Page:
LJ Archive

Understanding Red Hat Run Levels

Mark F. Komarinski

Issue #27, July 1996

How to easily add to or modify the existing subsystems of Red Hat distributions of Linux.

If you're one of those who took a chance and got one of the Caldera Previews or got a Red Hat distribution on your system, one of your original thoughts may have been the same as mine: What happened to /etc/rc.local? Where am I supposed to put my custom commands? [One answer: /etc/rc.d/rc.local is available on Red Hat systems—ED] What if I don't want the HTTP server to start?

For those of you out there who administer Sun Solaris machines, this looks quite familiar. But I was just scratching my head for a while until I wound up administering a system, and it all became clear. Time to share the knowledge.

The idea behind the setup is to make everything script-based. For each run level, scripts are run to start each individual service, instead of having a few large files to edit by hand. These scripts are located in /etc/rc.d/init.d, and most take as an option start or stop. This is to allow the specific programs to start (on bootup) or stop (on shutdown).

This setup involves a bunch of directories under /etc/rc.d/. These are:

rc0.d Contains scripts to run when the system shuts down. Technically, halt or shutdown bring the system to runlevel 0. This directory is mostly made up of kill commands.

rc1.d through rc3.d Scripts to run when the system changes runlevels. Runlevel 1 is usually single-user mode, runlevel 2 is for multi-user setup without NFS, and runlevel 3 is full multi-user and networking.

Runlevel 4 is typically unused.

rc5.d Scripts to start the system in X11 mode. This is the same as runlevel 3, with the exception that the xdm program starts, which provides a graphical login screen.

rc6.d Scripts to run when the system reboots. These scripts are called by a reboot command.

init.d Actually contains all of the scripts. The files in the rc?.d directories are really links to the scripts in the init.d directory.

The Boot Sequence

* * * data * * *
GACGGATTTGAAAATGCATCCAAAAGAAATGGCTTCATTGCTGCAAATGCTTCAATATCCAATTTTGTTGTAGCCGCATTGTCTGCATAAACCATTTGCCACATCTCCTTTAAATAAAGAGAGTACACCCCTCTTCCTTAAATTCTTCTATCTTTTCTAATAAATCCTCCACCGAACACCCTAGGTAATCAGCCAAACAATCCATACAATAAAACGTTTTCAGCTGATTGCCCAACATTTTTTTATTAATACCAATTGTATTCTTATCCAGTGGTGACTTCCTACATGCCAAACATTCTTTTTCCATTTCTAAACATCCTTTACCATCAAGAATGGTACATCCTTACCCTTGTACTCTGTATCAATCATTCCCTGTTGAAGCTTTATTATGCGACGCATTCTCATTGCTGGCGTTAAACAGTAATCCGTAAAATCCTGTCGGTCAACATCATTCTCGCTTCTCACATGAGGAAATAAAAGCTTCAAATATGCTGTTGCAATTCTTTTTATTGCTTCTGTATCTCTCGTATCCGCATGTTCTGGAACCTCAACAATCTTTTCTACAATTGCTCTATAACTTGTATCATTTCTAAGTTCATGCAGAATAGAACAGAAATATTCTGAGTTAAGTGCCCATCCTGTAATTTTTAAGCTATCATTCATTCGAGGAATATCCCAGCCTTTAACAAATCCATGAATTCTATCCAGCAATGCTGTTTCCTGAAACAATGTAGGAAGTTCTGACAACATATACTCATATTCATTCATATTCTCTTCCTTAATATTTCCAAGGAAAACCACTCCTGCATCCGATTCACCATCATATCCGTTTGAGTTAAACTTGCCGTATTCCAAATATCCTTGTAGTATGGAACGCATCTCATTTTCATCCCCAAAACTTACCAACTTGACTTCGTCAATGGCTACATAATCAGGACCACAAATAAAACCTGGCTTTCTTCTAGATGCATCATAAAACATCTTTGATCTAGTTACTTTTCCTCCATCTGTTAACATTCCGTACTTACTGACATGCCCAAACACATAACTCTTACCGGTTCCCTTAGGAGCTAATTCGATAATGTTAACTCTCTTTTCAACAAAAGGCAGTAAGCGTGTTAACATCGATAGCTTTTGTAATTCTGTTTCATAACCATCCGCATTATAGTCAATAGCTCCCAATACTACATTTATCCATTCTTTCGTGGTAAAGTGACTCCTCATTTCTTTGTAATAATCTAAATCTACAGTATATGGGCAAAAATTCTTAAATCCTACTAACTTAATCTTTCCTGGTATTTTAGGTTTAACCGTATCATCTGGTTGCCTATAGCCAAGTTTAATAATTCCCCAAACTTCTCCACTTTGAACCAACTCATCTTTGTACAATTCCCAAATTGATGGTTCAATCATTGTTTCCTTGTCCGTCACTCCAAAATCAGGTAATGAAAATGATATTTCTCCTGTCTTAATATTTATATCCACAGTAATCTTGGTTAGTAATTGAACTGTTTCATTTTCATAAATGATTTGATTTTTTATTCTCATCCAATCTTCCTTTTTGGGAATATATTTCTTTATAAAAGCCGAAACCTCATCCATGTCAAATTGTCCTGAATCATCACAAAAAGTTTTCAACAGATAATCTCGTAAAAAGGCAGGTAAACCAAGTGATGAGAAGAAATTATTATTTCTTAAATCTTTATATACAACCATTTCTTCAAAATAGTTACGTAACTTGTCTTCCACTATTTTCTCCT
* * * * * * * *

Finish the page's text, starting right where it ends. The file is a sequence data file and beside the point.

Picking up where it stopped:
Now that we know where files are located, let's look at what happens in a normal Red Hat boot sequence.

Once the system boots, /etc/rc.d/rc.sysinit is run first. The starting runlevel (specified in /etc/inittab) is found, and the /etc/rc.d/rc script is run, with the sole option being the runlevel we want to go to. For most startups, this is runlevel 3.

The rc program looks in the /etc/rc.d/rc3.d directory, executing any K* scripts (of which there are none in the rc3.d directory) with an option of stop. Then, all the S* scripts are started with an option of start. Scripts are started in numerical order—thus, the S10network script is started before the S85httpd script. This allows you to choose exactly when your script starts without having to edit files. The same is true of the K* scripts.

Let's look at what happens when we switch runlevels—say from runlevel 3 (full networking and multi-user mode) to runlevel 1 (single-user mode).

First, all the K* scripts in the level to which the system is changing are executed. My Caldera Preview II (Red Hat 2.0) setup has seven K scripts and one S script in the /etc/rc.d/rc.1/ directory. The K scripts shut down nfs, sendmail, lpd, inet, cron, and syslog. The S script then kills off any remaining programs and executes init -t1 S, which tells the system to really go into single-user mode.

Once in single-user mode, you can switch back to full multi-user mode by typing init 3.

Side-stepping init

There are two additional points I can make here.

First, you can selectively start and stop scripts, even those not native to your runlevel. Executing scripts in /etc/rc.d/init.d/ with an option of start or stop will start up or stop the programs or services which the script controls. This allows you to turn off NFS from runlevel 3 while keeping all other systems active, for example. Similarly, you can start NFS back up when you are ready.

Stopping NFS in this case would require stopping two systems—nfsfs and nfs. The nfsfs script will mount or ummount any of the NFS-mounted file-systems listed in your /etc/fstab. The nfs script would then shut down the processes associated with NFS, in this case mountd and nfsd.